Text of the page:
Best of all, we’ll create 175 new jobs. And better than best of all, we’ll offer those jobs to NYCHA residents who can get trained in new skills and on track to a union career. We have a responsibility to make communities livable for all New Yorkers. We have just as big a responsibility to make sure every community is safe. Commissioner Kelly has made great progress reducing crime in the five boroughs, and Mayor Bloomberg has been a national leader in the fight against illegal guns. But there’s always more work that needs to be done. After a series of tragic shootings last summer, the Council convened a Task Force to Combat Gun Violence chaired by Council Members Jumaane Williams and Fernando Cabrera. The task force is made up of community leaders and anti-gun violence advocates from all across the five boroughs. They’re looking at the many factors that contribute to this problem, and they’ll be releasing a set of full recommendations later this year. But we can’t wait another minute to take action against gun violence. So we’ve developed an initiative we can put into action right away. Members of the task force spoke about places in their neighborhoods that seem to invite criminal activity. Abandoned lots and overgrown parks. Blocks where streetlights are missing or burned out. We’ve learned from experience that taking a ground level approach to fix these problems produces real results in decreasing crime. So starting this spring, we’re joining forces with community leaders and Criminal Justice Coordinator John Feinblatt. We’re going to launch a program in five neighborhoods that have more than twice the citywide average of gun violence. We call it Youth SHIELD which stands for Safe Havens, Improved Environments, Local Development. Working with community leaders and local youth, we’ll survey these neighborhoods and find every spot that invites crime, or gives criminals a place to hide. Then we’ll work with city agencies and residents to make repairs. By harnessing the power of communities, we can – and will – make our neighborhoods safer for all New Yorkers. ***** The last point I want to discuss today might be the most critical for the future of our communities and the future of our city – education. Imagine for a moment that you had the opportunity to rebuild New York City’s education system from scratch. What would you do? Would you create a dozen separate agencies to oversee different parts of a child’s life? Would you have government officials working in a vacuum? Would you focus on children only between the hours of 8 and 3 and only between the ages of 4 and 17? Or would you build a system that recognizes and respects the role the whole community plays in educating our kids? One that views education as a continuous journey from cradle to career. What if I told you we could build that system without starting from scratch?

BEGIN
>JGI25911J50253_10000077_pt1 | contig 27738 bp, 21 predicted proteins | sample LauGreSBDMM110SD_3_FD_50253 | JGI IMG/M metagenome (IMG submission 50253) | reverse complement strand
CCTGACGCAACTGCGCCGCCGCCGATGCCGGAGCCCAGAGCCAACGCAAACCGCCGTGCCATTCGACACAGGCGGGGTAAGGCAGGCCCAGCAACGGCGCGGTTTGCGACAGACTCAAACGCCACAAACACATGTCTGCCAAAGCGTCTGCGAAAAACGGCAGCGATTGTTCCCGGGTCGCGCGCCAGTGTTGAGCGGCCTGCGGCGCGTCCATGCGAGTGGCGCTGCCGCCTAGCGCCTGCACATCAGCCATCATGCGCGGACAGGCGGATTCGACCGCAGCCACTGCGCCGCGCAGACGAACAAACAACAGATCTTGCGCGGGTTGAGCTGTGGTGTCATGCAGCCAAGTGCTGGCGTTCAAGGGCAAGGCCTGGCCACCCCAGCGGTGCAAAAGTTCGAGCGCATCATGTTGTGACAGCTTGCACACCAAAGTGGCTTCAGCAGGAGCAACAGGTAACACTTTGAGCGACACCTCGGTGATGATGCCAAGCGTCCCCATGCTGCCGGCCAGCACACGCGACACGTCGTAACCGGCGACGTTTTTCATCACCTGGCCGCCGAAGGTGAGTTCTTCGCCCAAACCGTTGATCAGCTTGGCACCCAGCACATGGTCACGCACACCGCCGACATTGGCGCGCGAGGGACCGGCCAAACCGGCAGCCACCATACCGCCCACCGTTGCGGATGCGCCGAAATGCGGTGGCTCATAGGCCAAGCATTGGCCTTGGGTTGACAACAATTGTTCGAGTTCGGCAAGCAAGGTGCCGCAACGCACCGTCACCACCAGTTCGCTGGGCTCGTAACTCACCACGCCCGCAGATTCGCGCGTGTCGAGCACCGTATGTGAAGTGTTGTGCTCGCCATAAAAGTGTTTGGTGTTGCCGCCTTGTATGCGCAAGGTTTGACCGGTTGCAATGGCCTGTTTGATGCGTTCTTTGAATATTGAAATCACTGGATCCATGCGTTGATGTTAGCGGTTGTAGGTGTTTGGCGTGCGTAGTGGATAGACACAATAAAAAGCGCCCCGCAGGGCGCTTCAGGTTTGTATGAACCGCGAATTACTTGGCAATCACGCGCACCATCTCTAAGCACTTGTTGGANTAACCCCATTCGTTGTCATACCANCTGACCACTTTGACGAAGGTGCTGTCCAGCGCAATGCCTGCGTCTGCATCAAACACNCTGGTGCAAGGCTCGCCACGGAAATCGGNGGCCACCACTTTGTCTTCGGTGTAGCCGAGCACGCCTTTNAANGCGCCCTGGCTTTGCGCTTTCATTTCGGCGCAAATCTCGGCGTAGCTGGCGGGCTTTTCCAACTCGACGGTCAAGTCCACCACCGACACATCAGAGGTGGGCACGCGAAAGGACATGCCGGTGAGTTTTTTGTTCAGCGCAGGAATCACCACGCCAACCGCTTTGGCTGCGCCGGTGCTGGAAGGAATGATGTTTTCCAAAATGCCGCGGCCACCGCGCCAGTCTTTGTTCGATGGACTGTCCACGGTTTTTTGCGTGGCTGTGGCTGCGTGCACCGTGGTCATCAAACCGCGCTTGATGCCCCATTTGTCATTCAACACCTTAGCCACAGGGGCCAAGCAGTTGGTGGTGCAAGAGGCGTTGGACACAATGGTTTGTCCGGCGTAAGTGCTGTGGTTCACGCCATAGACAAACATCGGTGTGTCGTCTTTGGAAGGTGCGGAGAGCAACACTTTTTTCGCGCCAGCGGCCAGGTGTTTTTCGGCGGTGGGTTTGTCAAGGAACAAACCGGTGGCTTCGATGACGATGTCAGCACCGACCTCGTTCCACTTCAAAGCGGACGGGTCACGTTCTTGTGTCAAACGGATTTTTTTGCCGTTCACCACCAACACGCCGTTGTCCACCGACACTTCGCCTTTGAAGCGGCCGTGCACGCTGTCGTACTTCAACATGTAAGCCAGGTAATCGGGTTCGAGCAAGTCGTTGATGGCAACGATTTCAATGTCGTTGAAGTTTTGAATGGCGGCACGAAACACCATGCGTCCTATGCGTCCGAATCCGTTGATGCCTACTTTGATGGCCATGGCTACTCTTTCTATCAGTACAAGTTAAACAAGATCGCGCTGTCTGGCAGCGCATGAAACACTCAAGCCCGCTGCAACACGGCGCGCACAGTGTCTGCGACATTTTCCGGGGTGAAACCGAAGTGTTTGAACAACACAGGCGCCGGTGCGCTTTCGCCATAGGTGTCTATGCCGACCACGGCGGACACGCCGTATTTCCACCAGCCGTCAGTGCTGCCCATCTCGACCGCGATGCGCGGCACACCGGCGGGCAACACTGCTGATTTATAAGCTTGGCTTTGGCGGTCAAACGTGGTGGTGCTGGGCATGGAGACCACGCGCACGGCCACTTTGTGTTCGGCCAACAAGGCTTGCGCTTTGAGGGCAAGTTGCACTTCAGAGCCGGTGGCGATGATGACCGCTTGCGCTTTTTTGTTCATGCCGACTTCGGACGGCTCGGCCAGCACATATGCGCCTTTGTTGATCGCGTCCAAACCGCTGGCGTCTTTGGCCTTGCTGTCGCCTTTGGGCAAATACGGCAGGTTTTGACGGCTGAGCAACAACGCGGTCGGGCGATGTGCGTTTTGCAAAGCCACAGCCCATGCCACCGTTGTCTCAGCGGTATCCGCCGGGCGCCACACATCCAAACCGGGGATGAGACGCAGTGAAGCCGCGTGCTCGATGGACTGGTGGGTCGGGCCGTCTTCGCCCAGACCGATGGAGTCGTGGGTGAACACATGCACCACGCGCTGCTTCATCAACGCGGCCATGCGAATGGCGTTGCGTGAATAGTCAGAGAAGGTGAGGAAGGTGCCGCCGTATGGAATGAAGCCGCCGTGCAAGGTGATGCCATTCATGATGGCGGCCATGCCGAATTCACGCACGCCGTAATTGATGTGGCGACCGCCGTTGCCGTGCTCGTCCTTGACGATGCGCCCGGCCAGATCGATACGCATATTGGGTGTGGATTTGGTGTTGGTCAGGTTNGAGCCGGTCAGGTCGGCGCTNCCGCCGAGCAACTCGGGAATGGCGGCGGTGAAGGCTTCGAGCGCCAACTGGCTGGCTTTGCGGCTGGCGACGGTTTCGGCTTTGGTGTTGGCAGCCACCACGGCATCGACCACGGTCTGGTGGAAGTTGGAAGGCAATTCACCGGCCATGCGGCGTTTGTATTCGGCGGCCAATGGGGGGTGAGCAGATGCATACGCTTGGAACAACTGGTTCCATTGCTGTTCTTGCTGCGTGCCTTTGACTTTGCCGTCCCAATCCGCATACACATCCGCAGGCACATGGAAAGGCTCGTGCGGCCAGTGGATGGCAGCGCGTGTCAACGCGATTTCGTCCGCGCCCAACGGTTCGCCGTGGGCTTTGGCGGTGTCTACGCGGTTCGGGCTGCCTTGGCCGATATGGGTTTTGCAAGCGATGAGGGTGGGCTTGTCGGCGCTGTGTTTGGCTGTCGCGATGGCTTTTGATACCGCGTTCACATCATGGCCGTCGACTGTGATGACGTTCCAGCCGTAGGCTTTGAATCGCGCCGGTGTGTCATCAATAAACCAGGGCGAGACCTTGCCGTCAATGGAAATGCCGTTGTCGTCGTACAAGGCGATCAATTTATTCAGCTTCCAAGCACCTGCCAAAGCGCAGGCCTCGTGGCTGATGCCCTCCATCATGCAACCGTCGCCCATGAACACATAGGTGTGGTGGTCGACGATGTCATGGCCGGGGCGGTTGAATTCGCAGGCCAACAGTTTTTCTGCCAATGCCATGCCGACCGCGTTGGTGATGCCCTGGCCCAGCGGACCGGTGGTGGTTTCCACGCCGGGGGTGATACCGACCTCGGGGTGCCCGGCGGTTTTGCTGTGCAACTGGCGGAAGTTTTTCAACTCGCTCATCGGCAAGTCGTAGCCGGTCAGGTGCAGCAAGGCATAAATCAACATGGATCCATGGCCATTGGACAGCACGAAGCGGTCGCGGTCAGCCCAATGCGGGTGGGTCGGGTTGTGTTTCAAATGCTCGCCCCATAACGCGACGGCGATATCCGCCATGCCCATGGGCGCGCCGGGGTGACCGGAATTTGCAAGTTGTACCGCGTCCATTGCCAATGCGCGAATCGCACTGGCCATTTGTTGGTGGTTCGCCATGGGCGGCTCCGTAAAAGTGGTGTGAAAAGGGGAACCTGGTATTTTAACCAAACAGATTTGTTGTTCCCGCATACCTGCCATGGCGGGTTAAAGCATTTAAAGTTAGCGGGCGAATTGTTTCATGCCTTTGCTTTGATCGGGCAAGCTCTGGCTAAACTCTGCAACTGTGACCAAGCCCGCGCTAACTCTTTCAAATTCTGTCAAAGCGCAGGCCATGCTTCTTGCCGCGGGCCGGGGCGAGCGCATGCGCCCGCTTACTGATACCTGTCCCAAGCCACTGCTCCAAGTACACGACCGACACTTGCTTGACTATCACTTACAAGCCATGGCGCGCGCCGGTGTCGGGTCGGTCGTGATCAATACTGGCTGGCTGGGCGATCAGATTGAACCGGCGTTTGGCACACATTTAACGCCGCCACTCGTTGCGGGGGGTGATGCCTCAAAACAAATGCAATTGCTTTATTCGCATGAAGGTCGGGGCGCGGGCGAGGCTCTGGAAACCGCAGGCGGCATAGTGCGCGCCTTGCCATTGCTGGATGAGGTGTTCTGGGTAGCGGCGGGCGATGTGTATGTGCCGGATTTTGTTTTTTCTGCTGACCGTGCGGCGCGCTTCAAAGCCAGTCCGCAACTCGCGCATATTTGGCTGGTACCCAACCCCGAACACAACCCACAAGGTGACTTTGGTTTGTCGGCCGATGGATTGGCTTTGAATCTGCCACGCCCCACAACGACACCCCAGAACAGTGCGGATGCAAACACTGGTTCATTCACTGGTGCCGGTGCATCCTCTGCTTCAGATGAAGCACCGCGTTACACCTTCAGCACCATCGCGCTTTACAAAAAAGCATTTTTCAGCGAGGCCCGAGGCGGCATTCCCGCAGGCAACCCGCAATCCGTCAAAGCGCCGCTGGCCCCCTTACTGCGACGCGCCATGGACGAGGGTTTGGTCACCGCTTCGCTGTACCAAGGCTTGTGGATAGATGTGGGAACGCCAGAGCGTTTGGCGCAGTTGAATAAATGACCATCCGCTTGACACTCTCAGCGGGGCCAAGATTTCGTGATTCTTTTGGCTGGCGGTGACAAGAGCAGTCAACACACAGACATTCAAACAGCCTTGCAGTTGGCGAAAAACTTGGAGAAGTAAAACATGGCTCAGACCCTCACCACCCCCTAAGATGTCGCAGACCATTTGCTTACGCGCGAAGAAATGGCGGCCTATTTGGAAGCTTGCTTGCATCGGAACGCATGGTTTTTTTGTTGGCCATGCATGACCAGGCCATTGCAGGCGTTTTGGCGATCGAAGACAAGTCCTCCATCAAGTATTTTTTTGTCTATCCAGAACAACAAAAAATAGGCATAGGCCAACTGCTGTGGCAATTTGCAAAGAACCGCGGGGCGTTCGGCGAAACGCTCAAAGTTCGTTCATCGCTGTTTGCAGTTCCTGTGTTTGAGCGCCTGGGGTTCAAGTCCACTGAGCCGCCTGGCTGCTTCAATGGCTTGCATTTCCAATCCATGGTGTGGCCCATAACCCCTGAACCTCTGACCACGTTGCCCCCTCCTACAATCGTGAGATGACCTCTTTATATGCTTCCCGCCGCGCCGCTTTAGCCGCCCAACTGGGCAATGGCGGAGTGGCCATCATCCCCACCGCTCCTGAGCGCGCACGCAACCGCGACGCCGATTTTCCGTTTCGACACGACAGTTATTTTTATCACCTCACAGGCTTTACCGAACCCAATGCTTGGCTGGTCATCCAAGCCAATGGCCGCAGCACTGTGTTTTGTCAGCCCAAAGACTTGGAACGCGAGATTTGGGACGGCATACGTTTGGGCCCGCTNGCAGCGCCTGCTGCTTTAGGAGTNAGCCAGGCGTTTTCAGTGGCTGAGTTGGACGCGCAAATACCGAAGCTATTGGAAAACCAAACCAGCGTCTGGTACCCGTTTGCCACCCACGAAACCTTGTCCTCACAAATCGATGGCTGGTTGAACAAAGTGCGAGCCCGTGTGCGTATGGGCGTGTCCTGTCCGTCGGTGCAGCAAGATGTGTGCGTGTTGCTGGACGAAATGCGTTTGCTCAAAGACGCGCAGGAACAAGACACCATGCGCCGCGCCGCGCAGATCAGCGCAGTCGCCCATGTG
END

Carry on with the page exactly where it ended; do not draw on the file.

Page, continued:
Cities like Houston and San Francisco have found ways to layer this community education model right on top of their existing schools. Cincinnati started doing it in 2003 and graduation rates have already gone up by double digits. Cincinnati did this under the leadership of a woman named Nancy Zimpher, who now just so happens to be the Chancellor of SUNY. That’s the great thing about New York – we can steal the best talent from everywhere else in the world. Well Cincinnati’s loss is New York’s gain, because Chancellor Zimpher has agreed to help us apply what she learned in Cincinnati right here. We’re calling our program the Student Empowerment Partnership – or STEP for short. Working with Council Members Robert Jackson, Jimmy Van Bramer, and Peter Vallone Jr., we’re going to roll out STEP starting in District 30 in Queens. We’ll do it in partnership with a community group called Zone 126, a grassroots organization that’s already started recruiting the partners and collecting the data we need to make this innovative vision a reality. So here’s how it works: first we look at all the specific challenges facing students and their families, at every stage of their development. Then bring together community groups, city agencies, parents, teachers, CUNY, and Chancellor Walcott and the DOE and we see what everyone can contribute to help these kids succeed. Educators will coordinate at every level, even if they aren’t in the same schools. So the preschool is teaching vocabulary that will get kids reading at grade level when they reach elementary school. And high school students are learning key study skills so they can manage their time in college. We’ll make sure teenagers have something productive to do after school, whether that’s an art program or a part time job. NYCHA housing can host adult education classes, so parents will feel more confident helping kids with their homework. In short, we’ll work together to strengthen every aspect of a child’s life – all with a focus on improving academic results, and their long term success. Once we figure out how to make STEP work in Queens, we’ll expand the model to schools in all five boroughs. Our ultimate goal is to have high quality schools in every community. Because parents shouldn’t have to send their child halfway across the city just to get a decent education. Having choice is a very good thing. But our city will never have real school choice until every family has a good choice right in their own neighborhood. It’ll take time to implement STEP citywide. But that doesn’t mean we have to wait to give kids around the city a better education. We can start with something that’s proven critical for every student – early childhood education. Every year nearly 3,000 5-year-olds in New York City don’t enroll in kindergarten. Not pre-K – kindergarten. You may be as surprised as I was to learn that kindergarten isn’t mandatory. That means thousands of kids enter first grade every year having never set foot in a classroom. Many of them are kids who need kindergarten the most.